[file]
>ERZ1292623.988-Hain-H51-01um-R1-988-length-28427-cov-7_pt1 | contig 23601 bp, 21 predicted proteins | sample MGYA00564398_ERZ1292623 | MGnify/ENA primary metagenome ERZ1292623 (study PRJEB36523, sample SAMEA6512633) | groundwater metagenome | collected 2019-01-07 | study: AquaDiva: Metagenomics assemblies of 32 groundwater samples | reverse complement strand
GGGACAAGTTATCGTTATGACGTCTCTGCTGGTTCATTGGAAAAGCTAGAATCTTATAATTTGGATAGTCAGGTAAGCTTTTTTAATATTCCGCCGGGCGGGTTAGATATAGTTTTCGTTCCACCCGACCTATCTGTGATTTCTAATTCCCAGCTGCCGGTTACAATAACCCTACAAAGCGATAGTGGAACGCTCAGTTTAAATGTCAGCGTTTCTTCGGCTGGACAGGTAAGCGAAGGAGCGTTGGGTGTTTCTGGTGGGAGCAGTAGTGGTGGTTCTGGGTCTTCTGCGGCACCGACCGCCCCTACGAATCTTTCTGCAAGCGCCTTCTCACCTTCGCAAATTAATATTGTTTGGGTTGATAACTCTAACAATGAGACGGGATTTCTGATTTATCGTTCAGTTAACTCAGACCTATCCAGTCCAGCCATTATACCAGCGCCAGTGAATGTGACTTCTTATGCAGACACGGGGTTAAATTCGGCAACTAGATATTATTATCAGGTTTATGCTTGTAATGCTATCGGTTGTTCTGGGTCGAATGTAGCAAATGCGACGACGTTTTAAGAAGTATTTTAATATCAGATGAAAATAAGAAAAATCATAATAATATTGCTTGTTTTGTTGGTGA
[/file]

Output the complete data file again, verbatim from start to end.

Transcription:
>ERZ1292623.988-Hain-H51-01um-R1-988-length-28427-cov-7_pt1 | contig 23601 bp, 21 predicted proteins | sample MGYA00564398_ERZ1292623 | MGnify/ENA primary metagenome ERZ1292623 (study PRJEB36523, sample SAMEA6512633) | groundwater metagenome | collected 2019-01-07 | study: AquaDiva: Metagenomics assemblies of 32 groundwater samples | reverse complement strand
GGGACAAGTTATCGTTATGACGTCTCTGCTGGTTCATTGGAAAAGCTAGAATCTTATAATTTGGATAGTCAGGTAAGCTTTTTTAATATTCCGCCGGGCGGGTTAGATATAGTTTTCGTTCCACCCGACCTATCTGTGATTTCTAATTCCCAGCTGCCGGTTACAATAACCCTACAAAGCGATAGTGGAACGCTCAGTTTAAATGTCAGCGTTTCTTCGGCTGGACAGGTAAGCGAAGGAGCGTTGGGTGTTTCTGGTGGGAGCAGTAGTGGTGGTTCTGGGTCTTCTGCGGCACCGACCGCCCCTACGAATCTTTCTGCAAGCGCCTTCTCACCTTCGCAAATTAATATTGTTTGGGTTGATAACTCTAACAATGAGACGGGATTTCTGATTTATCGTTCAGTTAACTCAGACCTATCCAGTCCAGCCATTATACCAGCGCCAGTGAATGTGACTTCTTATGCAGACACGGGGTTAAATTCGGCAACTAGATATTATTATCAGGTTTATGCTTGTAATGCTATCGGTTGTTCTGGGTCGAATGTAGCAAATGCGACGACGTTTTAAGAAGTATTTTAATATCAGATGAAAATAAGAAAAATCATAATAATATTGCTTGTTTTGTTGGTGA